However even asking this question, led me further on, for I remembered the text of St Paul: "If I have prophetic powers, and understand all mysteries and all knowledge, and if I have all faith, so as to remove mountains, but do not have love, I am nothing. If I give away all my possessions, and if I hand over my body so that I may boast, but do not have love, I gain nothing." 1 Corinthians 13.2

Perhaps we can paraphrase St Paul by saying that faith removes mountains and love love removes mountains for someone else.

But mountains are not in God's plans. The Advent proclamation is typified by the words in Luke: "He went into all the region around the Jordan, proclaiming a baptism of repentance for the forgiveness of sins, as it is written in the book of the words of the prophet Isaiah, "The voice of one crying out in the wilderness: 'Prepare the way of the Lord, make his paths straight. Every valley shall be filled, and every mountain and hill shall be made low, and the crooked shall be made straight, and the rough ways made smooth; and all flesh shall see the salvation of God.'" (Luke 5:3-6) It is clear that the removal of mountains is linked to "all flesh" seeing "the salvation of God".

And time and again in the book of Revelation, at the end of time the mountains will be done away with. So, for instance: "When he opened the sixth seal, I looked, and there came a great earthquake; the sun became black as sackcloth, the full moon became like blood, and the stars of the sky fell to the earth as the fig tree drops its winter fruit when shaken by a gale. The sky vanished like a scroll rolling itself up, and every mountain and island was removed from its place." (Rev 6:12-14 also Rev 8:7-8, 16:19-20)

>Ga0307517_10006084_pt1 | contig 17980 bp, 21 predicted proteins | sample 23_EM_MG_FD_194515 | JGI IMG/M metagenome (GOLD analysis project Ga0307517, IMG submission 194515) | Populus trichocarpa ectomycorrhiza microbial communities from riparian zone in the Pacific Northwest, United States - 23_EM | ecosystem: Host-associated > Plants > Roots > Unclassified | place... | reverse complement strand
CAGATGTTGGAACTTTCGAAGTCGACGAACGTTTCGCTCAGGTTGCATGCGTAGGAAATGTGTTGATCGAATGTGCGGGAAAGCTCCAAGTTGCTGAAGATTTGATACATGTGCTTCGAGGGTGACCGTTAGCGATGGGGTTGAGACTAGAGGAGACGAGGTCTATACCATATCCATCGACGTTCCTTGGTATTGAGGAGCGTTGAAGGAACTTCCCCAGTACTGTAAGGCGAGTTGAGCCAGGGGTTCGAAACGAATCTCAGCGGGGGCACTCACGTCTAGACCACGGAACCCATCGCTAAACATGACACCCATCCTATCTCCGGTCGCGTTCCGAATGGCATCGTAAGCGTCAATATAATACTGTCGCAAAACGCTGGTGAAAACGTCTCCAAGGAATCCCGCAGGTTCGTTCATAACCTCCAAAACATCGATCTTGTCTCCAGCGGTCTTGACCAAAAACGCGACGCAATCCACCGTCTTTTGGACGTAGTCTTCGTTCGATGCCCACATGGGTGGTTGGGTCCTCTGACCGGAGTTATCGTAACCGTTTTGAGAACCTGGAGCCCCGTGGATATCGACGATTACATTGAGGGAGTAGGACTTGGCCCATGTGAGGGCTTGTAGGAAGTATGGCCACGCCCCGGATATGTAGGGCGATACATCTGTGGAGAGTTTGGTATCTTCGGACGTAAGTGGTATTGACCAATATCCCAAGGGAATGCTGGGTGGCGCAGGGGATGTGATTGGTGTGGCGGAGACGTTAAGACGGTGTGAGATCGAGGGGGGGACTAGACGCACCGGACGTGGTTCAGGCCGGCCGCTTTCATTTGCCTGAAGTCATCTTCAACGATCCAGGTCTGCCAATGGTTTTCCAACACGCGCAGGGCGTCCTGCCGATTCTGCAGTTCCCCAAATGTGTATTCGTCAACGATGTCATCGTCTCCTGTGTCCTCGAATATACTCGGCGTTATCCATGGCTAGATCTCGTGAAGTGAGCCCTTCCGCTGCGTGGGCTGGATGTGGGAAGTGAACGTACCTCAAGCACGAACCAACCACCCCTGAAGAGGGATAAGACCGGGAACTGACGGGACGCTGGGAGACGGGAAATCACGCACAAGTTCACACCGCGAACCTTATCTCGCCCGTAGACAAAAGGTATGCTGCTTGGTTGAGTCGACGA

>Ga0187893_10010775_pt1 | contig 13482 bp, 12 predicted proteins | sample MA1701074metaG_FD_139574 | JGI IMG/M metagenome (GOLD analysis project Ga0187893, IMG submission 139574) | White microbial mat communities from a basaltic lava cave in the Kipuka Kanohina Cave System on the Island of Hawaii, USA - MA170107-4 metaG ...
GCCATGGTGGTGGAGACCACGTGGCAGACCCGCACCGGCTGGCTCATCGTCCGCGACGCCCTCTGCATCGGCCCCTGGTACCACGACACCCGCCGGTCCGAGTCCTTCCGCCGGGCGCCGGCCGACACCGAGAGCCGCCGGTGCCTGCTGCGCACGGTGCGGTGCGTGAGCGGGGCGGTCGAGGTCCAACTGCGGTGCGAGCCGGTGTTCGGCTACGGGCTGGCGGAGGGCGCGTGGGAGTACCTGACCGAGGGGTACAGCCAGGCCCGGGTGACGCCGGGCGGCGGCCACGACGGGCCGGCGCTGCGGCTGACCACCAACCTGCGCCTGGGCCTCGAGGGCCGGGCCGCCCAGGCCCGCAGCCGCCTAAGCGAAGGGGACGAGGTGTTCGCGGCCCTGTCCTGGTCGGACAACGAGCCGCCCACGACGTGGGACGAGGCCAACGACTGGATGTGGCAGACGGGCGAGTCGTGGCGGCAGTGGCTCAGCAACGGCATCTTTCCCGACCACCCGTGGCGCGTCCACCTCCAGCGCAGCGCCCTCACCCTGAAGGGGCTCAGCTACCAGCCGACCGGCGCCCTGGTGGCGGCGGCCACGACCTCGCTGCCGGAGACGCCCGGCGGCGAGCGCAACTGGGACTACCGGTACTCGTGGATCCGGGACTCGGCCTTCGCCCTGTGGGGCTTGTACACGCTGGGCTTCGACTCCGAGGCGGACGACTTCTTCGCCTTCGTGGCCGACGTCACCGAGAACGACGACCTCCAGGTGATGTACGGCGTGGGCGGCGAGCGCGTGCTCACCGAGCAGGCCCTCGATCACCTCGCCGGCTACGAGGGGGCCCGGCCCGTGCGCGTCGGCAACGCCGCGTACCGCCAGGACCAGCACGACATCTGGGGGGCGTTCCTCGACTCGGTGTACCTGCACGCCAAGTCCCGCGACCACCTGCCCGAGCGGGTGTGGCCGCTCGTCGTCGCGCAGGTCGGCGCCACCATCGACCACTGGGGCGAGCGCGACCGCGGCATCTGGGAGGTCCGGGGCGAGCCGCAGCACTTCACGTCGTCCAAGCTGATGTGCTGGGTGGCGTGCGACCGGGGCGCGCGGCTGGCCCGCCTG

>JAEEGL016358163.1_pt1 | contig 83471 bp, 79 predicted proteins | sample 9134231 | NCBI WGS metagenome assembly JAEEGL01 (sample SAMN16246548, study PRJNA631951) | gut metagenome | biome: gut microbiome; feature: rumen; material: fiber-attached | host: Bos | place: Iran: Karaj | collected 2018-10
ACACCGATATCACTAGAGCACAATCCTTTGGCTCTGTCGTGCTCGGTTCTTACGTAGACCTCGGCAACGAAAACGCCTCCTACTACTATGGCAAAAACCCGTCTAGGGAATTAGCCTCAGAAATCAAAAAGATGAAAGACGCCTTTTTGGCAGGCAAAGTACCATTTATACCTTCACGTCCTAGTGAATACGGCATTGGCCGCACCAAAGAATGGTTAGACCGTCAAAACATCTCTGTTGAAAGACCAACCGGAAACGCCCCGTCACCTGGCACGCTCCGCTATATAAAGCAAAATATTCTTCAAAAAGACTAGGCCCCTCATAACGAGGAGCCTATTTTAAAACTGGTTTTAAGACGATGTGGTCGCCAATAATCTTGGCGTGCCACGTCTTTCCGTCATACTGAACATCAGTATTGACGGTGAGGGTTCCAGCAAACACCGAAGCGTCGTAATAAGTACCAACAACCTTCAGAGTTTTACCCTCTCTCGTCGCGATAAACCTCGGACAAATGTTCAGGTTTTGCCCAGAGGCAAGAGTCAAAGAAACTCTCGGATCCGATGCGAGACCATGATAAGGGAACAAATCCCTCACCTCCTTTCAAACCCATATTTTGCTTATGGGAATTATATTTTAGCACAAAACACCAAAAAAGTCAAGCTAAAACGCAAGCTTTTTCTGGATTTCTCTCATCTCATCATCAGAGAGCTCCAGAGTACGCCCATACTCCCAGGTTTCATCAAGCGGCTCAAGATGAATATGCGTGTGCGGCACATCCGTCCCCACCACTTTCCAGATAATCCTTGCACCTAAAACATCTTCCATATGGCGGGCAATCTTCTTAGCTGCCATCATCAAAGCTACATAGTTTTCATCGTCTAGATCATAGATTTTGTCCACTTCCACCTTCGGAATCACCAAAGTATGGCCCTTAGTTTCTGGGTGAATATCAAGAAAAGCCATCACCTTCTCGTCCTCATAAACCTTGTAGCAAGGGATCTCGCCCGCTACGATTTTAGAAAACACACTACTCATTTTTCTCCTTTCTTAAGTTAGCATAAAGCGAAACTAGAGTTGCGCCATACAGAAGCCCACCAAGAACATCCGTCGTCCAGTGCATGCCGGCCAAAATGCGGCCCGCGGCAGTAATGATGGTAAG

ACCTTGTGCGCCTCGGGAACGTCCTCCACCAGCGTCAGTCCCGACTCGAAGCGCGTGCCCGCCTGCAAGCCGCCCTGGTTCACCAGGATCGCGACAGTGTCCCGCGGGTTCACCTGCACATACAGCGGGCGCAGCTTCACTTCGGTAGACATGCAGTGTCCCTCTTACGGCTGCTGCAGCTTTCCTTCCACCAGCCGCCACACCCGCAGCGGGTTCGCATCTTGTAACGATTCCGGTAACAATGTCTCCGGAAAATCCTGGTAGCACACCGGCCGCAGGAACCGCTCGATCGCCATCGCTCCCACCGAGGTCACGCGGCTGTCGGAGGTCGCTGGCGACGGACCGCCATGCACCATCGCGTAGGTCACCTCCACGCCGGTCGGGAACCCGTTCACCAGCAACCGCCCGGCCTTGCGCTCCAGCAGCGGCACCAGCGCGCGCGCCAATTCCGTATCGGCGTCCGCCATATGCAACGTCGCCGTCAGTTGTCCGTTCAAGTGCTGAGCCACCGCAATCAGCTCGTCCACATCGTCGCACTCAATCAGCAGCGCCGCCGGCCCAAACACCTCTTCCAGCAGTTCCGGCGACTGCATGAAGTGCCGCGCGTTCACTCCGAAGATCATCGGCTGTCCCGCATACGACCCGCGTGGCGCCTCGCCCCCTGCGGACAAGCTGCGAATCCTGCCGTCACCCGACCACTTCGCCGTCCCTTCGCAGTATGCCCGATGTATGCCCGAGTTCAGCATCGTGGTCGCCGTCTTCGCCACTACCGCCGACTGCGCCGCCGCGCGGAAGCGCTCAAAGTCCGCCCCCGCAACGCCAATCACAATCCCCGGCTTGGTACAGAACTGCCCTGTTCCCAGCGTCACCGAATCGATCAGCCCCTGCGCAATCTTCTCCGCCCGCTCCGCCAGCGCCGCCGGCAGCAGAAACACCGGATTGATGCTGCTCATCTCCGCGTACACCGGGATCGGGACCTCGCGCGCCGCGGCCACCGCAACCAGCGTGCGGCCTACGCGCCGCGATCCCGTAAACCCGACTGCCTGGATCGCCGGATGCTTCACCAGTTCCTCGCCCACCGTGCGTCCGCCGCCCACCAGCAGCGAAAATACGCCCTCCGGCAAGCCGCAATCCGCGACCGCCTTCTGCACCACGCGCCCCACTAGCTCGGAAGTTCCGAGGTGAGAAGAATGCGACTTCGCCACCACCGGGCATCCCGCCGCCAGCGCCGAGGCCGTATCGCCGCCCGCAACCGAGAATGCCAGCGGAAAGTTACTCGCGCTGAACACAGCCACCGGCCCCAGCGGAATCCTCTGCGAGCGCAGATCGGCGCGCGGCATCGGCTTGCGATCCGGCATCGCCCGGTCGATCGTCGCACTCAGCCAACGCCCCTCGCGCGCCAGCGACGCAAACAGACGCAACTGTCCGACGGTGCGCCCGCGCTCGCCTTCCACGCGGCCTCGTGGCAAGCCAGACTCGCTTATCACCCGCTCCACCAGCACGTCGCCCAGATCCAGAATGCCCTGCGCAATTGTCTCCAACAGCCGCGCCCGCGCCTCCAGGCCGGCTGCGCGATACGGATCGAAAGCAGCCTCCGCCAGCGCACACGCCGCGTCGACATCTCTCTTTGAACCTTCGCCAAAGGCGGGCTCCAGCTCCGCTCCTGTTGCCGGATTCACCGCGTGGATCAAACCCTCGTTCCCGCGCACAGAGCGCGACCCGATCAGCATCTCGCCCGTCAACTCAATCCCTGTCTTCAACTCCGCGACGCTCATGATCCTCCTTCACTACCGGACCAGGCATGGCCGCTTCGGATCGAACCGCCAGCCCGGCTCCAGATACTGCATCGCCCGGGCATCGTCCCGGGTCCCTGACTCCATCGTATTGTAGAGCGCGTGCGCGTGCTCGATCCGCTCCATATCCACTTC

Jesus too bids us be confident in our prayers, though the context is instructive. So Mark remembers these words of Jesus: "Peter remembered and said to Jesus, "Rabbi, look! The fig tree that you cursed has withered." Jesus answered them, "Have faith in God. Truly I tell you, if you say to this mountain, 'Be taken up and thrown into the sea,' and if you do not doubt in your heart, but believe that what you say will come to pass, it will be done for you. So I tell you, whatever you ask for in prayer, believe that you have received it, and it will be yours. "Whenever you stand praying, forgive, if you have anything against anyone; so that your Father in heaven may also forgive you your trespasses." (Mark 11:21-25 and also Matthew 18:20, 22:21-22) We are to remove mountains of guilt.